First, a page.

NRM Government: A Critique

Published on 26th January 2010

Your Excellency  Yower Kaguta Museveni, your illustrious political career has largely been and is still, a blessing to our country Uganda, in many respects. Ever since, NRM came to power under your leadership in 1986, our economy has been moving forward and performing well, due to the good micro and macro economic policies ushered in by the NRM. Extra judicial killings have reduced and we are now in an Era based on the rule of law. I was recently in northern Uganda. This former troubled part of the country is now peaceful and people are returning to their former ancestral homes.

With diplomatic relations fully restored with the Democratic Republic of Congo and Rwanda, Uganda is now enjoying good external relations with all her neighbors and with other countries the world over.

However, Mr. President Sir, all these great achievements cannot exonerate you from many on going problems in our country which NRM under your leadership are responsible for. These problems are persisted high levels of corruption in various governments’ institutions, high levels of unemployment, poverty, environmental degradation among others. All these problems need to be dealt with an iron hand which you are not currently applying.

Although Uganda has over the years been registering high economic growth rates (currently standing at around 7.5% per annum) a large percentage of our population (68%) is solely engaged in a hand to mouth production. This definitely implies high levels of poverty amidst the highly acclaimed progress.

Alarming corruption in Uganda is hampering efficient delivery of services. This is a reason why, poverty alleviation projects like National Agricultural advisory services (Naads) poverty Eradication Action plan among others, have failed to lift Ugandans from the shackles of poverty. The billions of shillings injected into these projects are always stolen by the officials in charge of them.

You need to closely work with existing corruption fighting institutions to put in place and operationalise  tough anti-corruption laws like public execution of corruption  culprits, compulsory selling off of assets of corruption culprits, freezing off their Banks accounts both at home and abroad and imprisoning them for life.

Some government officials are hesitant to releasing information within the government departments for public consumption. How can we hold them accountable? Consider what is going on in our infant oil industry. A lot of developments are hidden from the public. You need explain how Ugandans will benefit from that oil and table the agreement your government  made  with  western companies engaged in prospecting and exploitation of oil.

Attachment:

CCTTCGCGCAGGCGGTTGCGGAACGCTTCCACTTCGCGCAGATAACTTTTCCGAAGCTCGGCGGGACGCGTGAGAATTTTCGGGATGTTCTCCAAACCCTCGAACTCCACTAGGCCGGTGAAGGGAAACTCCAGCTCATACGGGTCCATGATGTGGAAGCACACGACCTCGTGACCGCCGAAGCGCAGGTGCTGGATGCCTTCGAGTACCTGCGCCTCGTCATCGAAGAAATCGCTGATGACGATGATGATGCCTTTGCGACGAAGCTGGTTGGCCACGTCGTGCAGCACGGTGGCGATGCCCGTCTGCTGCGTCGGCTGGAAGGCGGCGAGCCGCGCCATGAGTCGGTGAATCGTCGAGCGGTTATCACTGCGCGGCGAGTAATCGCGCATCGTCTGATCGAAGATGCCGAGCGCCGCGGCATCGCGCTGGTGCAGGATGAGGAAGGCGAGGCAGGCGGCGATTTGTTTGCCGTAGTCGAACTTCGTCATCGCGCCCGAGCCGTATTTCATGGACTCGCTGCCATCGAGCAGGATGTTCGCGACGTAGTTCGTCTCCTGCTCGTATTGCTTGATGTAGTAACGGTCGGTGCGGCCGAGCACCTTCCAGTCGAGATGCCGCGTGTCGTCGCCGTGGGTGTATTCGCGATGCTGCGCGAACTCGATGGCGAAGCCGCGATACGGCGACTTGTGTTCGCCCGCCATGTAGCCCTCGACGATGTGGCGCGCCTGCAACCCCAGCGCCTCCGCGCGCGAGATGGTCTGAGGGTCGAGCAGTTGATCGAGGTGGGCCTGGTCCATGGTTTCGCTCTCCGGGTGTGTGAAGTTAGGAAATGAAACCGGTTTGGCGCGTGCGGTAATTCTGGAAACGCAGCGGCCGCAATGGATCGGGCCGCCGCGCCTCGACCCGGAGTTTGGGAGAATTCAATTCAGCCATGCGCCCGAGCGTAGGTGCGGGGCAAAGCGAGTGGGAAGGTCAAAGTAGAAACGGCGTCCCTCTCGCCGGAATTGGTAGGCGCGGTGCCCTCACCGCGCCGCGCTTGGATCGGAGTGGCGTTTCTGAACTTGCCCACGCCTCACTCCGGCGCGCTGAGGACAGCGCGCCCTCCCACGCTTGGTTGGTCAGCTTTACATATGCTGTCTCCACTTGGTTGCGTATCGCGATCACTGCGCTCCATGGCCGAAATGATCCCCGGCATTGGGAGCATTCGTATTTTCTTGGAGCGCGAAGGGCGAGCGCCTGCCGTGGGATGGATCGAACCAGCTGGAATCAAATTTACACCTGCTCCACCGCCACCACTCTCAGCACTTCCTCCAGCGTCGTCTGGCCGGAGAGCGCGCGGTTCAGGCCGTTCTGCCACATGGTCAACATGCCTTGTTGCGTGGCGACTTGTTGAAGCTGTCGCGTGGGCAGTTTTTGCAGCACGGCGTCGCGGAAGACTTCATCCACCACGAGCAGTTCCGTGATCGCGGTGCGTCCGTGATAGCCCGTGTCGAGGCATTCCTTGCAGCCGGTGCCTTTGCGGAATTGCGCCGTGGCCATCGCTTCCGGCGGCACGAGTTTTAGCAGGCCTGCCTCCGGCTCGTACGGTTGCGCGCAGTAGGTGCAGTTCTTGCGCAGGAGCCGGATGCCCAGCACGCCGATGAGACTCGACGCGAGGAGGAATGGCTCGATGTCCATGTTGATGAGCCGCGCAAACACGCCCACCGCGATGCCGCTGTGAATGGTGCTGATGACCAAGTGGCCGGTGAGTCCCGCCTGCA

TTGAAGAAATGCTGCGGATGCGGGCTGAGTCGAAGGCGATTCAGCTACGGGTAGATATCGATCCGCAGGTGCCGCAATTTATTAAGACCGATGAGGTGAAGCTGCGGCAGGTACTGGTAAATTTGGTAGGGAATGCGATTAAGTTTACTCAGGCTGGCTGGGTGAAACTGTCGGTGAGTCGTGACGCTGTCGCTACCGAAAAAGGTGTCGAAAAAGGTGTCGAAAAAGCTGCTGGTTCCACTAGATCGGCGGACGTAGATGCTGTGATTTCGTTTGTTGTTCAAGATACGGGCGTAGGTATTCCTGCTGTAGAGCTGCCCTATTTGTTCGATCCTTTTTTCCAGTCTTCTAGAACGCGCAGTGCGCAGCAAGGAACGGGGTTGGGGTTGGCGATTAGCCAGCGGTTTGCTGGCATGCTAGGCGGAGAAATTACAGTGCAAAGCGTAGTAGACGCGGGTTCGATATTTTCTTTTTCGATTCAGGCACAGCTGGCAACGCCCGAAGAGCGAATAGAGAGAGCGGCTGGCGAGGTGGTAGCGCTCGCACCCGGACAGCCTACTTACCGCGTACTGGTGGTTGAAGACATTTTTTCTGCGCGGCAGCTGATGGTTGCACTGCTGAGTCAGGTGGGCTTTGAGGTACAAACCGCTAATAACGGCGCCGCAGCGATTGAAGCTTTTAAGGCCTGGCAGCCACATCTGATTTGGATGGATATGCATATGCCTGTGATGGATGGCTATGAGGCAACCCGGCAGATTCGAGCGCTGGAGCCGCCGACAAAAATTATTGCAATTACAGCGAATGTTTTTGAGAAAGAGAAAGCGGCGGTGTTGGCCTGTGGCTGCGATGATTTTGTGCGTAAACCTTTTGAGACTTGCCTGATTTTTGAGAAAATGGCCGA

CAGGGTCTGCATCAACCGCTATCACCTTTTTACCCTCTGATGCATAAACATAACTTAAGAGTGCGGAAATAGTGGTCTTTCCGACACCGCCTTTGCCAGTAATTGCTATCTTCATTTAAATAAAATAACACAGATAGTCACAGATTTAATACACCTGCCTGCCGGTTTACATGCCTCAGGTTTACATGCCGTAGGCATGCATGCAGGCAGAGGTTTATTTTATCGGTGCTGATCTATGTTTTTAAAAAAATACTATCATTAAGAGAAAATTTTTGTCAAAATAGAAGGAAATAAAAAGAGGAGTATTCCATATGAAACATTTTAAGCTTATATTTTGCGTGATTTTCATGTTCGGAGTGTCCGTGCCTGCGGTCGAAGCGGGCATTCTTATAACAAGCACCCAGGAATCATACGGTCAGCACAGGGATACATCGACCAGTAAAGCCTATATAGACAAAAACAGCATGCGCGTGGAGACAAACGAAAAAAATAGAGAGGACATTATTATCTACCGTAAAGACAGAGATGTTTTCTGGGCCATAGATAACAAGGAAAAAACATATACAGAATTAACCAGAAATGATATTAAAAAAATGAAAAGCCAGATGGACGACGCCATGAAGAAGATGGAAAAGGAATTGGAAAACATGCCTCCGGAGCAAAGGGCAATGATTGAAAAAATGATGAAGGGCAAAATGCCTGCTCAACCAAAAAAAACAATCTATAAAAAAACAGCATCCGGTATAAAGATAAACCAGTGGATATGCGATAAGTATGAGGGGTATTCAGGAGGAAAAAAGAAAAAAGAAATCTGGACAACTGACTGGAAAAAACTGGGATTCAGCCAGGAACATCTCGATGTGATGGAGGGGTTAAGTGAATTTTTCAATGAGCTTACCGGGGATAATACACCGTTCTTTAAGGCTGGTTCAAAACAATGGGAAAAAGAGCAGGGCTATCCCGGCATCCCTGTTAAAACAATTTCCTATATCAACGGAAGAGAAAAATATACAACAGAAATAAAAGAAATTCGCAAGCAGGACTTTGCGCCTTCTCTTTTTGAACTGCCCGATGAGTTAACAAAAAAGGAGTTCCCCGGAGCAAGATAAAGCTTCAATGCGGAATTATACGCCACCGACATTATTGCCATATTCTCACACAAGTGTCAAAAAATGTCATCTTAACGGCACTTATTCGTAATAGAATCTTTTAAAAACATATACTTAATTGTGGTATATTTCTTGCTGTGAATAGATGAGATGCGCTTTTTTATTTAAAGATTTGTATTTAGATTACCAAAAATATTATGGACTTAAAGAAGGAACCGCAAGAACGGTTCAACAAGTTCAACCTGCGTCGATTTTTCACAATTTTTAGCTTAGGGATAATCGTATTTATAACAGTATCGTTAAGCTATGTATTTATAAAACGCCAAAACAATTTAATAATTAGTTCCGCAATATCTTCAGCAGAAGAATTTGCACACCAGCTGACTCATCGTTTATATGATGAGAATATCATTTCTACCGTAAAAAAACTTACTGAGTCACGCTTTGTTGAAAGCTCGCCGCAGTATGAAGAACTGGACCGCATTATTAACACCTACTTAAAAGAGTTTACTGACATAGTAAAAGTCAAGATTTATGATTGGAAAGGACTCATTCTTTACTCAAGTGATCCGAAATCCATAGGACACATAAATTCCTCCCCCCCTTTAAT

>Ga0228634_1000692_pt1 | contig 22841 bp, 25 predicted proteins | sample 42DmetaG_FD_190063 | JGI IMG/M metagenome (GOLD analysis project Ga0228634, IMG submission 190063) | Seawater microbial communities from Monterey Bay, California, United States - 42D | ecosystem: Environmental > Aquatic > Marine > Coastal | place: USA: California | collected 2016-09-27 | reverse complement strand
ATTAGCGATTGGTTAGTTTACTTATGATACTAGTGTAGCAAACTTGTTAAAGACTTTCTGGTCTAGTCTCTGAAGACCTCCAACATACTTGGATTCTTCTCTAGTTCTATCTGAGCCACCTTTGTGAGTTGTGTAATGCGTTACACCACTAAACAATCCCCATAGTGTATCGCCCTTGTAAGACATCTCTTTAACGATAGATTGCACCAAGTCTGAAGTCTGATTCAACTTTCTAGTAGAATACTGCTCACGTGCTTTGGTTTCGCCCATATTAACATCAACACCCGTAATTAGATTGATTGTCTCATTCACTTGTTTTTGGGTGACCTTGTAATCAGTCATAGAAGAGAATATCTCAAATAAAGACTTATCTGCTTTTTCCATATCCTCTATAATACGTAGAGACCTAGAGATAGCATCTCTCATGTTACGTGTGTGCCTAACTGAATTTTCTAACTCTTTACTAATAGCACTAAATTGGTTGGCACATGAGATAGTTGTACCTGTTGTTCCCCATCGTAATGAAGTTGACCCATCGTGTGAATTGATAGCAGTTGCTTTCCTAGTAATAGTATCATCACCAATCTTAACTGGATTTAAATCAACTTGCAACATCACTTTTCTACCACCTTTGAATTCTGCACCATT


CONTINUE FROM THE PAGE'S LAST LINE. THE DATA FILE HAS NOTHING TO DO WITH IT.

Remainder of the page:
The access to information act (AIA) 2005 which entitles citizens to information in government hands, needs to fully operatianulised. You ought to work with various stakeholders like media practitioners, lawyers, among others, to put in places an appeal mechanism where by any who fails to get information within the government department, can take his complaint and be heard. Additionally, an independent commission to monitor the implementation of the Act should be established.

Mr. President Sir, tribalism and nepotism are highly evident in your government. Ever since you come to power in 1986, the westerners have dominated other people in respect of sharing the national cake. Outside your family, the  chief of the defense forces Aronda Nyakairima is a westerner, so is the inspector General of police Kale Kayihura and commissioner General  of prisons Johnson Byabashaija. The Revenue authority privatization unit, Uganda export promotions board civil Aviation authority are full of Westerners. Tribalism, if left unchecked can promote ethnic violence and you know very well that some of the past wars in Africa and other on going wars in our continent have been and are due to ethnicity.

Your Excellency sir, there are so many incidences, where you have personally reversed decisions made by the institutions established by the Act of parliament. One wonders, whether you are really interested in building strong institutions.In 2005, you directed Prime Minister, Apollo Nsibambi to avail to BIDCO four central government forest reserves on Buggala Island in Karalangala district for the cultivation of palm trees, a decision which was fully implemented. You did this in total disregard of the National Forest Authority decision which had ruled out any proposal to turn the forest reserve into other uses. NFA had  by then carried out a study and found out that forest reserves were economically sensitive areas  with potential to support ecotourism. You have personally been involved in giving out land to some investors and directing certain markets to be given to certain groups of people.

You should let the established institutions do their work without you interference but only interfere if they are failing to execute their mandate as prescribed by  the law.

On the issue of land, the land bill which you recently signed if operationalised, will stop the rampant illegal evictions of the lawful and bonafide occupant in the country. But then, it will not address the real core land issues in Uganda like land ownership, land use and land management problems. We need a comprehensive national land policy  born out of  nationwide consultations.

Finally your Excellency Mr. president sir, I have written this letter for public consumption in good faith and with a profound belief that if the reforms that I have talked about are put in place in your government, our country, will move a step forward in becoming a better place to live in.

By Hategeka Moses,

A Ugandan based governance researcher and public affairs analyst.

E-MAIL:[email protected]

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